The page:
Via Waxy, artist Kelton Sears, employing a vertical scroll going upwards presents a GIF-driven, happy comic–reminiscent of Cordell Barker’s “The Cat Came Back”–to reflect on our aboreal friends and the way we experience the passage of time—with humour and insight. 


Saturday 24 September 2022

8x8 (10. 162)

herbst: vintage Eastern Bloc matchboxes welcoming Fall  

ฮฑฯฮฝฮฌฮบฮน: comedian Shari Lewis delivers One Minute Mythologies—via r/Obscure Media  

wie ist dein name, mann: adapting Hamilton in German for the Hamburg stage—possibly a bit rough for those who committed the original lyrics to heart but Lin-Manuel Miranda is deeply involved 

tl;dr: an AI powered tool that provides a summary of long videos—via Web Curios  

wolf hall: RIP historical fiction author Hilary Mantel  

not in my backyard: good luck getting anything built in Sim Nimby (see also)—again from Web Curios

voting integrity: Russian soldiers in occupied regions of Ukraine undertake door-to-door balloting in the referenda to ensure citizens choose wisely  

kirie: celebrating the onset of autumn with more of the Japanese art of leave carving

Friday 12 November 2021



Thursday 11 November 2021


Saturday 16 October 2021

atlas des champignons: comestibles, suspects et vรฉnรฉneux

Unsuccessful in our foraging this year (and usually coming up with the suspect varieties, if not outright poisonous ones), we appreciated pouring over the detail and descriptions from physician, botanist and accidental chronicler of the Haitian Revolution Michel ร‰tienne Descourtilz’ 1827 guide, lusciously illustrated with the lithographs of Auguste Cornillon. More from Public Domain Review at the link above.

Friday 1 October 2021


For this latest instalment of the annual tradition of using machine learning to generate Halloween and autumnal themed sketching—or decorating prompts—we really enjoyed some of the curated favourites from Janelle Shane (previously) and gamely humans take to these suggestions. In order of model dataset size—Moustaches creep creepily; the unseen graveyard stretches for miles; mist-sheep chew on tombstones. A slightly less experienced, exposed artificial intelligence recommends: the question mark from a box; half a cup of milk; a flappy spider; a flappy tea; Ghost traitors and A zombl. Much more, including submissions and unrelated prompts for animals (Bearllionaire) and landscapes (Library of Lava) at AI Weirdness at the link above.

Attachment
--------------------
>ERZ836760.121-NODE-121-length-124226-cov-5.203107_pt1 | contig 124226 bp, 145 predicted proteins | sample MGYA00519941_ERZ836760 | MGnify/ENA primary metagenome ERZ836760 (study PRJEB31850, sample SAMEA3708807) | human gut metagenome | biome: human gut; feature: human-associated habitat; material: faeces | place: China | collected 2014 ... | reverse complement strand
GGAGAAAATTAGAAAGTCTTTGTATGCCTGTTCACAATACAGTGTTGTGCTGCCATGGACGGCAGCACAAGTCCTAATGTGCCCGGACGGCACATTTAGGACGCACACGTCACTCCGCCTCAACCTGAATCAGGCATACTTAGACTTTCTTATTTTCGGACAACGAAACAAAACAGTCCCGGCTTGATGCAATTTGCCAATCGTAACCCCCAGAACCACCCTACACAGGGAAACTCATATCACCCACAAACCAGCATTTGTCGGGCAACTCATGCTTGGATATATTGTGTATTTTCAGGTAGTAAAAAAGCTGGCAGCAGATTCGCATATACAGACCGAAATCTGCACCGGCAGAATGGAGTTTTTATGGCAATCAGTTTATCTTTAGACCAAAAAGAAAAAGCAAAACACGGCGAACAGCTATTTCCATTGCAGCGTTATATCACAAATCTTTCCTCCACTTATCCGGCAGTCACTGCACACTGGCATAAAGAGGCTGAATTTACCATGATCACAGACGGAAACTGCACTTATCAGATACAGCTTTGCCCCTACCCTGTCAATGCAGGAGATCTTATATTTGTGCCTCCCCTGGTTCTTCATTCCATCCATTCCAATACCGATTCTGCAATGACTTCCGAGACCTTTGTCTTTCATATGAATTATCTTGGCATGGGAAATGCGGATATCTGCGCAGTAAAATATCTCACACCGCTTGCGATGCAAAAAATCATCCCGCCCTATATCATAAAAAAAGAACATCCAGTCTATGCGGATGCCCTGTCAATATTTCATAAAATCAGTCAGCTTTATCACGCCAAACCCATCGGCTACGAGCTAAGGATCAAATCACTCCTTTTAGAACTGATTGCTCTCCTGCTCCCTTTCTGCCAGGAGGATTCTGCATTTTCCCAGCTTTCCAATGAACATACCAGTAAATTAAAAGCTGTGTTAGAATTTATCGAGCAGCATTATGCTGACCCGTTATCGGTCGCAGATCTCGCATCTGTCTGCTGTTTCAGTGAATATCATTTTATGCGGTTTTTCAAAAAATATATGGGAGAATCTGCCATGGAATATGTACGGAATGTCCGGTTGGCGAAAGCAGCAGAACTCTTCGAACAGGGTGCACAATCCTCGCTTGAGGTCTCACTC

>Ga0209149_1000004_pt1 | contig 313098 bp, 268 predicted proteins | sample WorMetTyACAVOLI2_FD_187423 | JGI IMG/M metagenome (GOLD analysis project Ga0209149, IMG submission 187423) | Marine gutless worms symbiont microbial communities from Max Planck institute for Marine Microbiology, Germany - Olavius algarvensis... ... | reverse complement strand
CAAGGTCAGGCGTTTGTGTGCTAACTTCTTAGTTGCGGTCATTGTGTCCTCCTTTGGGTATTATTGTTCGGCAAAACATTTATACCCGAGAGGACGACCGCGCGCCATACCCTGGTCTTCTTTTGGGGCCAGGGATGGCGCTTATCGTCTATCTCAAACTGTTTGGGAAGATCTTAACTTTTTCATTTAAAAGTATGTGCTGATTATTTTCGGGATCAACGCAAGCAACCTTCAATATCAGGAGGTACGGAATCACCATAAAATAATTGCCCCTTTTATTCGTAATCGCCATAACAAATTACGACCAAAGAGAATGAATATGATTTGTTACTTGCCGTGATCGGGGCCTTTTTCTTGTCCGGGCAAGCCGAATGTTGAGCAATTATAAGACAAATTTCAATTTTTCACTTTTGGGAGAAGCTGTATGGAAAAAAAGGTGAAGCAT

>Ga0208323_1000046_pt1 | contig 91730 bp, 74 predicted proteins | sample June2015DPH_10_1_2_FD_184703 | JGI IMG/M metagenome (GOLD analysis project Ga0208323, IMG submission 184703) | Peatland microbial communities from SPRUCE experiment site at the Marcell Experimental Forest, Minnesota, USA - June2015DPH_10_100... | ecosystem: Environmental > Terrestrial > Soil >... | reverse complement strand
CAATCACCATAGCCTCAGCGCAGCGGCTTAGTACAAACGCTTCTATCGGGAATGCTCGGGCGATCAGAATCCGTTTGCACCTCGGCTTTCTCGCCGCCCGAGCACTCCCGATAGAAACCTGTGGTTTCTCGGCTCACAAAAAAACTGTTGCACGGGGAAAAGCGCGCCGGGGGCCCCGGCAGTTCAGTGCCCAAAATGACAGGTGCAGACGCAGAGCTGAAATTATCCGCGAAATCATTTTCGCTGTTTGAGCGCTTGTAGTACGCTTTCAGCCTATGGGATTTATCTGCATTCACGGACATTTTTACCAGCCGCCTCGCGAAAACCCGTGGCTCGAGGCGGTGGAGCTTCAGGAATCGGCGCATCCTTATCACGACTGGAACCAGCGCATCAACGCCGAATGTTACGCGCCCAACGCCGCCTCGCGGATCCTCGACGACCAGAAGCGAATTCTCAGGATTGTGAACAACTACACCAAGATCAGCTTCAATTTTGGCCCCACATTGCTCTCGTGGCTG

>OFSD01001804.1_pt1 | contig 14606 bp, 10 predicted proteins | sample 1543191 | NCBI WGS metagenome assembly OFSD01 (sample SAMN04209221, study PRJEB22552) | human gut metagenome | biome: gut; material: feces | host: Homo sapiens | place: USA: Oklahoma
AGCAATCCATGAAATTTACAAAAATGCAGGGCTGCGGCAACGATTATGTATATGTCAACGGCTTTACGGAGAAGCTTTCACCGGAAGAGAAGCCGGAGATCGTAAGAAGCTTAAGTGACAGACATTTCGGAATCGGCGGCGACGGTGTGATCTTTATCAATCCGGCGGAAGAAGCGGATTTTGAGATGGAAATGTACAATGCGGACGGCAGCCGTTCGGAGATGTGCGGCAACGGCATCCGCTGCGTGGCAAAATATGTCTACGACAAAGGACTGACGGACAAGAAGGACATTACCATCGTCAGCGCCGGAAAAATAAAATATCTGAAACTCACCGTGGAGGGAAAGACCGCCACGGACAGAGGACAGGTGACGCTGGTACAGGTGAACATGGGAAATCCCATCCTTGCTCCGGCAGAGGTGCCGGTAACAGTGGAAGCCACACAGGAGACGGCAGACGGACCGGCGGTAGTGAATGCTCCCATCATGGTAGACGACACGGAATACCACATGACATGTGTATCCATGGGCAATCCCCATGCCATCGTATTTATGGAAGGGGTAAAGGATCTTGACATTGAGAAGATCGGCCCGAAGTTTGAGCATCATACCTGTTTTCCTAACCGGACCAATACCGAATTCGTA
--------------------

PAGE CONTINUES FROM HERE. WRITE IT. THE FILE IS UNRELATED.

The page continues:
Friday 23 October 2020

woad and madder

Courtesy of The Morning News and having only dared to ventured out to where the freshly-turned fields begin to remark on these colour-coordinated trees and their turning leaves, we quite appreciated this reflection on russet—the colour of peasants, foxes pelts and penance. 

In addition to the earthy and autumnal hues, in this thorough-going essay that explores the emergent colour—where the reds of blood, fire and ochre of the Caves of Lascaux and here in the dark ruddy-orange tinge of it—through fashion, poetry and sentiment—Biron from Love’s Labour’s Lost yearning for expression “in russet yeas and honest kersey [course woollen cloth] noes” and even Oliver Cromwell preferring a “plain, russet-coated captain that knows what he fights for, and loves what he knows over that which you call a gentleman and is nothing else.” And if the author’s column rings familiar in hue and cry—it’s the happy continuation of these previous instalments of colour stories.

Sunday 18 October 2020


H and I wandered a bit in the woods foraging for mushrooms, and while we didn’t really encounter anything that we were reasonably certain was edible and warranted collecting and later research, we found that the forest was ripening with all sorts of fungi, including Wood’s Ear (Auricularia auricula-judaesee previously and which we forgot again was safe for consumption and is widely used in China—I just don’t know about the texture and the prospect of picking one up) that was pretty widespread along the path and some more nice examples of fly agaric (Amanita muscaria, Fliegenpilz, see above). 

A new variety that we had not encountered beforehand, however, were these colourful ones in the same family—sometimes referred to “verdigris agaric” called blue roundhead (Stropharia caerulea, der Grรผnblaue Trรคuschling)—the specific epithet caerulea being Latin for blue while for contemporary speakers it generally indicates a shade between azure and teal. Host trees are usually beeches (Buchen) and thrive in alkaline soils.

Monday 12 October 2020


Rather taken with the idea of capturing fall leaves in transition ourselves, we were pleased to learn that artist Josef Albers (see previously) also—circa 1940—conducted his own foliage studies and in part out of necessity, since leaves and trees were in abundance but paper less so, encouraged his students at Black Mountain College and Yale to appreciate the beauty of the changing palette and constant rhythm of the seasons.  We ought to mount some samples on construction paper and see what sort patterns emerge.